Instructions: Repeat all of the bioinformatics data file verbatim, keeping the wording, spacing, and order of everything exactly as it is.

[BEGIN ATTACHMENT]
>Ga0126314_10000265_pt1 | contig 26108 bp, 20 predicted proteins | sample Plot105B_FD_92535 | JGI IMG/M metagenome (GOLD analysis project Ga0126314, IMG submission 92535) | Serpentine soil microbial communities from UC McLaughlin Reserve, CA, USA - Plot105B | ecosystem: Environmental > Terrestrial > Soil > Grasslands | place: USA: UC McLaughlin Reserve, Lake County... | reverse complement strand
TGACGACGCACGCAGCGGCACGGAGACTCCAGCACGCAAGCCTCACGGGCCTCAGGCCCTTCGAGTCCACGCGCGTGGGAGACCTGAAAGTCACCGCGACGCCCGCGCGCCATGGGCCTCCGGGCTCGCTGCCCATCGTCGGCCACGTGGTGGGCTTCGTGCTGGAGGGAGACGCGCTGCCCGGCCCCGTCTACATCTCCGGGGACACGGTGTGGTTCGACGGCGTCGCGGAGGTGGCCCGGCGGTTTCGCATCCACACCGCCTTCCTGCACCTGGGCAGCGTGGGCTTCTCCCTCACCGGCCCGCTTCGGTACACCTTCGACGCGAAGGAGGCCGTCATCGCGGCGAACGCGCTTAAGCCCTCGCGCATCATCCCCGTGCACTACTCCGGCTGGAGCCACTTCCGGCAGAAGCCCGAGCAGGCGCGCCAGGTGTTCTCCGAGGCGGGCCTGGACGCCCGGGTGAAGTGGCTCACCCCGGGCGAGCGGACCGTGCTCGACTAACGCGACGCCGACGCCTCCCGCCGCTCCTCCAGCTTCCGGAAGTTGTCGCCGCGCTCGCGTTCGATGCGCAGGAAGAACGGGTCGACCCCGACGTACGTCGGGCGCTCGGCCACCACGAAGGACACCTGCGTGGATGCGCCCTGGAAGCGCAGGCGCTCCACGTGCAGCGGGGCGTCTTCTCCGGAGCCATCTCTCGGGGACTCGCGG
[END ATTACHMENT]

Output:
>Ga0126314_10000265_pt1 | contig 26108 bp, 20 predicted proteins | sample Plot105B_FD_92535 | JGI IMG/M metagenome (GOLD analysis project Ga0126314, IMG submission 92535) | Serpentine soil microbial communities from UC McLaughlin Reserve, CA, USA - Plot105B | ecosystem: Environmental > Terrestrial > Soil > Grasslands | place: USA: UC McLaughlin Reserve, Lake County... | reverse complement strand
TGACGACGCACGCAGCGGCACGGAGACTCCAGCACGCAAGCCTCACGGGCCTCAGGCCCTTCGAGTCCACGCGCGTGGGAGACCTGAAAGTCACCGCGACGCCCGCGCGCCATGGGCCTCCGGGCTCGCTGCCCATCGTCGGCCACGTGGTGGGCTTCGTGCTGGAGGGAGACGCGCTGCCCGGCCCCGTCTACATCTCCGGGGACACGGTGTGGTTCGACGGCGTCGCGGAGGTGGCCCGGCGGTTTCGCATCCACACCGCCTTCCTGCACCTGGGCAGCGTGGGCTTCTCCCTCACCGGCCCGCTTCGGTACACCTTCGACGCGAAGGAGGCCGTCATCGCGGCGAACGCGCTTAAGCCCTCGCGCATCATCCCCGTGCACTACTCCGGCTGGAGCCACTTCCGGCAGAAGCCCGAGCAGGCGCGCCAGGTGTTCTCCGAGGCGGGCCTGGACGCCCGGGTGAAGTGGCTCACCCCGGGCGAGCGGACCGTGCTCGACTAACGCGACGCCGACGCCTCCCGCCGCTCCTCCAGCTTCCGGAAGTTGTCGCCGCGCTCGCGTTCGATGCGCAGGAAGAACGGGTCGACCCCGACGTACGTCGGGCGCTCGGCCACCACGAAGGACACCTGCGTGGATGCGCCCTGGAAGCGCAGGCGCTCCACGTGCAGCGGGGCGTCTTCTCCGGAGCCATCTCTCGGGGACTCGCGG